I skipped Sonnet Sunday yesterday so I could tell you this tragic tale of woe instead. Dating back to circa late spring 2004, it was first recounted to me by my friend Jesse Bickel, a classmate and co-laborer at InterVarsity Christian Fellowship (and in berm-building on a Habitat for Humanity trip), wherein he blessed many people with its telling. In honor of its approximate 15th anniversary, I commissioned the inimitable Jonny Jimison to provide illustrations.
Because this is a longer work (it is, after all, an epic poem), you may download your very own PDF copy to print, enjoy, and share with the generations to come.
Oft have the prior poets copied down,
With aid of Muses, legends of the past.
Consider Homer, Virgil, Ovid too.
They all transcribed their cunning heroes’ wiles.
Anointed by the Muses’ sweet perfume,
With golden nectar, given honeyed tongues,
They spake and blessed the world with handsome tales.
So I as well invoke the Muse this day:
Rain down on me thy Bath and Body Works,
And let my cup be filled with Mountain Dew®,
And other caffeinated beverages.
O, grant me visions in my monitor
Of thy fair visage, and of Nate the Snake!
Now, having paid lip-service to my muse,
I’ll start my tale now. It begins as such.
The name is unimportant, though the man
Is central to this tale of life and death;
Nor is the time (though some may disagree).
We’ll call our hero Jesse, after he
Who first made known to me this tragic tale.
How cunningly he tells it! How amazed
His audience! They listen to his speech
Attentively, and hearken his wise words
Which fall, like o’er-ripe fruit from untamed vines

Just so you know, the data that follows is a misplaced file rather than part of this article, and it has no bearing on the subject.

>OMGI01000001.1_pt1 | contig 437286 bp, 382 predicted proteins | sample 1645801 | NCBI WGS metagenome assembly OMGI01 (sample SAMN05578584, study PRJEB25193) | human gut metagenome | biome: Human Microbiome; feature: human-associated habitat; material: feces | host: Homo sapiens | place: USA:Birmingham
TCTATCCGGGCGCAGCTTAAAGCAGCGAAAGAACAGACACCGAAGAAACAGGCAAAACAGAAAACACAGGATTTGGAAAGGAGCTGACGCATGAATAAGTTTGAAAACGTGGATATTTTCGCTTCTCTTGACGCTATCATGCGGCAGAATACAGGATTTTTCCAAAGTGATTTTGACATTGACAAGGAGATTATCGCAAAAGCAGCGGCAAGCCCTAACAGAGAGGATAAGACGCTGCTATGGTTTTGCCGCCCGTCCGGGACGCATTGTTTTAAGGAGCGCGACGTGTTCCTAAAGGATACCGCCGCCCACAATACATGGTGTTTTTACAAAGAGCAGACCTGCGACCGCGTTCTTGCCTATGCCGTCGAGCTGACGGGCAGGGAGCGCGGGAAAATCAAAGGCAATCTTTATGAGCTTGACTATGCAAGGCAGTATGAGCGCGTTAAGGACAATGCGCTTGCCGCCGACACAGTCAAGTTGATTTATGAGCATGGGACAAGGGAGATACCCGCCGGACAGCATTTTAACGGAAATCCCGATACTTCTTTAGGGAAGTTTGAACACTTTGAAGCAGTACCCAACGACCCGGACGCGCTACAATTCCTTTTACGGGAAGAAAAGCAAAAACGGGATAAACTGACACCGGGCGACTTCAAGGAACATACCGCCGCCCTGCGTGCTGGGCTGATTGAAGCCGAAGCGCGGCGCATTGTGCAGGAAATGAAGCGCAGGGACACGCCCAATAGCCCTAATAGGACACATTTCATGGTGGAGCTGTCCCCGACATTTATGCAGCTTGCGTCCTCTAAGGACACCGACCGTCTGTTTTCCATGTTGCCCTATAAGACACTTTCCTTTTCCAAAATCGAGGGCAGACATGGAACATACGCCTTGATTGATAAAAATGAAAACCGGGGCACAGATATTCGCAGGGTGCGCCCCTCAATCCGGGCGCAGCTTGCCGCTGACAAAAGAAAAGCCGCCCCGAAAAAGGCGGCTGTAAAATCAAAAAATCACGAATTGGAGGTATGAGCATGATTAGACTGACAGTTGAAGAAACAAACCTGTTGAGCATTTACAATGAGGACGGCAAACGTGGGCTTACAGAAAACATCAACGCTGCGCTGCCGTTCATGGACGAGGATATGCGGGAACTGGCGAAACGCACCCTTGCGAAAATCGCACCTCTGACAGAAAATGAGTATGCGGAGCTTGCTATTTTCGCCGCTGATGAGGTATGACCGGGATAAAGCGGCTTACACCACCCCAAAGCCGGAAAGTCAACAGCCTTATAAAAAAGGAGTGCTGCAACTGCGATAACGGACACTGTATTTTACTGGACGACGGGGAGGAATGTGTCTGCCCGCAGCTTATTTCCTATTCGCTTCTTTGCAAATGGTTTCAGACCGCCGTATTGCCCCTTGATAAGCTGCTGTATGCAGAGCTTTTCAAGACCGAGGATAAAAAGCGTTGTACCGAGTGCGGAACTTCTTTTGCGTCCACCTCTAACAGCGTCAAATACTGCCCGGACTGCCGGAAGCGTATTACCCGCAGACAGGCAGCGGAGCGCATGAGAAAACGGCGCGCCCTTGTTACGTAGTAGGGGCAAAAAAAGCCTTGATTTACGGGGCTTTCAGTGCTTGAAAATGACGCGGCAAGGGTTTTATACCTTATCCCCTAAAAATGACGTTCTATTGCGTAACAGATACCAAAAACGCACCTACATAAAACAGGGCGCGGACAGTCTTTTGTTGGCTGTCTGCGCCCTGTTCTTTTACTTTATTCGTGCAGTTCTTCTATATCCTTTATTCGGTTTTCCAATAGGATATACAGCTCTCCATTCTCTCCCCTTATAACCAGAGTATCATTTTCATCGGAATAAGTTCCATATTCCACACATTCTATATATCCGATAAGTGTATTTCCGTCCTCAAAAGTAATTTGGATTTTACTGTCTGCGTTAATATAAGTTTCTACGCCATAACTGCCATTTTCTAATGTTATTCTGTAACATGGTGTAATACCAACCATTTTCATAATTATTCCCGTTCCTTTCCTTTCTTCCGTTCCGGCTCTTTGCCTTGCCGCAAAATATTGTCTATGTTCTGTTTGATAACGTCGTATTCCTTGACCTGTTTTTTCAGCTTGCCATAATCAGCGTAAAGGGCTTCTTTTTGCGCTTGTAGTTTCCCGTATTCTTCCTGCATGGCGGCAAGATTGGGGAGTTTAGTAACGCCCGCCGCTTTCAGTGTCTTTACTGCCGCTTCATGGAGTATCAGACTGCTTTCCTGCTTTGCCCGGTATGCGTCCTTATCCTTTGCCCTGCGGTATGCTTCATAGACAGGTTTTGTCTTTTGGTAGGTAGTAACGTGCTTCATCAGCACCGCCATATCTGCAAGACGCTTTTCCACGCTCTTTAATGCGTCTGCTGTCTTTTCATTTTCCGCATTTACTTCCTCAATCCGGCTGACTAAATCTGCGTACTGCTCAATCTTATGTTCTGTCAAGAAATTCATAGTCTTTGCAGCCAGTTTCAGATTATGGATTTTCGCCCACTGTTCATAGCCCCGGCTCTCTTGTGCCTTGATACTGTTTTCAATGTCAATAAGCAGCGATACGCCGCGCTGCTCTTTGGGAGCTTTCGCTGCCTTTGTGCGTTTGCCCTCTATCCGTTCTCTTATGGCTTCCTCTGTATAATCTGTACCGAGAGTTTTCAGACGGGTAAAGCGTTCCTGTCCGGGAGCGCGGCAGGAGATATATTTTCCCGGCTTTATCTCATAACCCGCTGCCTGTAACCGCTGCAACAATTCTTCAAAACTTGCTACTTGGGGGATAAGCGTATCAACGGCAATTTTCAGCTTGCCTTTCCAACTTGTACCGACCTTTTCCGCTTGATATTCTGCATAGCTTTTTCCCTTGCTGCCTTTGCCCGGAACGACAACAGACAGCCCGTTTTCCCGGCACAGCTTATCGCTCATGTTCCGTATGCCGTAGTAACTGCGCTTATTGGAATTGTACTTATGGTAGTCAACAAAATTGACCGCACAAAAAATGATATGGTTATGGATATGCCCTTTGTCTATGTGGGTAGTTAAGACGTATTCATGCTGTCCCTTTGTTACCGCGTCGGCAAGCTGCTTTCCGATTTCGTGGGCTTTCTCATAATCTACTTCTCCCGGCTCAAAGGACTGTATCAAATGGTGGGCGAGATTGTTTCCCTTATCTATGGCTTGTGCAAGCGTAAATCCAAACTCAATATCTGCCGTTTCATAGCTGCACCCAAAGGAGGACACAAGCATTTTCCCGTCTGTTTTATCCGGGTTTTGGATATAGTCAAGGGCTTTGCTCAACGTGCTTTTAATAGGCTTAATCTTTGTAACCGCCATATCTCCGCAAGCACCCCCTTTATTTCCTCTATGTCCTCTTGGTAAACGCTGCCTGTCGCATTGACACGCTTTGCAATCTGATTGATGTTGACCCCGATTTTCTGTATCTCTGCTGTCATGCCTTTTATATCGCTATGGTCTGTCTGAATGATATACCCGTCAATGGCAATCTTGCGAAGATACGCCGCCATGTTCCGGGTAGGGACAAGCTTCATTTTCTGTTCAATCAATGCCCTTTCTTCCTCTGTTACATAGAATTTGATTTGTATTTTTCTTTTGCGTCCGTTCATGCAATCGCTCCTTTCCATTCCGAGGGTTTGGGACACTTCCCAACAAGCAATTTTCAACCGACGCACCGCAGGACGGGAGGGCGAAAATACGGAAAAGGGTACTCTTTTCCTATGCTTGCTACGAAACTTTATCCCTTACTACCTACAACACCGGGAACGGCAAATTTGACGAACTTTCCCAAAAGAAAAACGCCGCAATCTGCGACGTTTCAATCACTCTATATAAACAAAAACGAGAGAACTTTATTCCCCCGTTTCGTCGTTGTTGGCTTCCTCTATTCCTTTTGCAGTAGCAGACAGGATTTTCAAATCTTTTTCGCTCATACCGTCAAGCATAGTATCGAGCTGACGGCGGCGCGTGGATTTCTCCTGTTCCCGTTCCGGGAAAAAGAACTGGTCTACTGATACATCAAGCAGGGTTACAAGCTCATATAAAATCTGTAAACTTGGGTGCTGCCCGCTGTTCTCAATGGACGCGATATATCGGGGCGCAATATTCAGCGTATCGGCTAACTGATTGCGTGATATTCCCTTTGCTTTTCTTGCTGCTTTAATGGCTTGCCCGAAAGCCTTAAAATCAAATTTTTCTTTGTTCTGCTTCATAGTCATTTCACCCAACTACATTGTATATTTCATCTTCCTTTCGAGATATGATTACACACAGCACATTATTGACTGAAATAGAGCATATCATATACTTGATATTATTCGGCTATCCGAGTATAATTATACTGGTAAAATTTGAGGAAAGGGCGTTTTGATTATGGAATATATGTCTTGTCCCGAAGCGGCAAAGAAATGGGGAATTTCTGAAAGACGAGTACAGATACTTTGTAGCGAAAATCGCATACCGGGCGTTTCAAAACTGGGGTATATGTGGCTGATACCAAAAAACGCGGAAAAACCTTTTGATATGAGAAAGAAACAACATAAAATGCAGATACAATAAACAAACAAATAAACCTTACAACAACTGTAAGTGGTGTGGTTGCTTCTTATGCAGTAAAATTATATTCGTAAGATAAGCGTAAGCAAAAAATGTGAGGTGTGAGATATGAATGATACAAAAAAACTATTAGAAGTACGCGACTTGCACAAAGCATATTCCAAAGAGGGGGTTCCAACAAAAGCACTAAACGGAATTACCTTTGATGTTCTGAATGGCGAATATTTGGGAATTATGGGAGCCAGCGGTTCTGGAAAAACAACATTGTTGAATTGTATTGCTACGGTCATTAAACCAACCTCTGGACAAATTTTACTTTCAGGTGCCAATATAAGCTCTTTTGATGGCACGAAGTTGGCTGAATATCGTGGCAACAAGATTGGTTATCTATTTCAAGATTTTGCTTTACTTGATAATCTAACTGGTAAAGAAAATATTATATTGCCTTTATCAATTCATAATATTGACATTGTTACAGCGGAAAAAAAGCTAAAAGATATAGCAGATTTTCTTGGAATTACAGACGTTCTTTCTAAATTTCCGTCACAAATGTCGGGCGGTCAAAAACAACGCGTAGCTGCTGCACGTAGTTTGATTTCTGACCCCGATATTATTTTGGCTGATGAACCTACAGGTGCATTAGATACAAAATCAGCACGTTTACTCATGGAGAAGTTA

And bees attack, and cows tramp ‘neath their hooves
And mash to bits, and fertilize the soil—
Like this he tells the tale. But I digress.
Our hero’s name is Jesse. He is born,
We’ll say, in nineteen-hundred-two, though that,
Again, is changeable. So, moving on,
He’s born in New York City, as an heir
To wealthy bankers. Well—they’re bankers now—
Again, it only matters that they’re rich.
They own the finest clothing, go on tours
Of Venice, buy a car, and send their son,
Our Jesse, this sad tale’s protagonist,
To London for his schooling, where he learns
Arithmetic and Latin with the Prince
Of England. There in school he also learns
Of the existence of a certain thing,
A special lever, which, when pulled, results
In the destruction of the Universe.
(Well, not the universe. Only the world.
I had to change it to fit metrically.
Am I not clever? I believe I am.)
So anyway, when Jesse’s parents die
(Quite tragically—they’re torn from limb to limb
By Elephants while on a hunting trip
In deepest, darkest Africa’s bright plains)
Their business: his inheritance. He weds
A motion picture star in ‘twenty-three
And lives a blesséd life for several years.
O Fate! Why must thou tangle Jesse’s string?
Why can you not allow him to live free,
Unfettered by the cruël twists of life?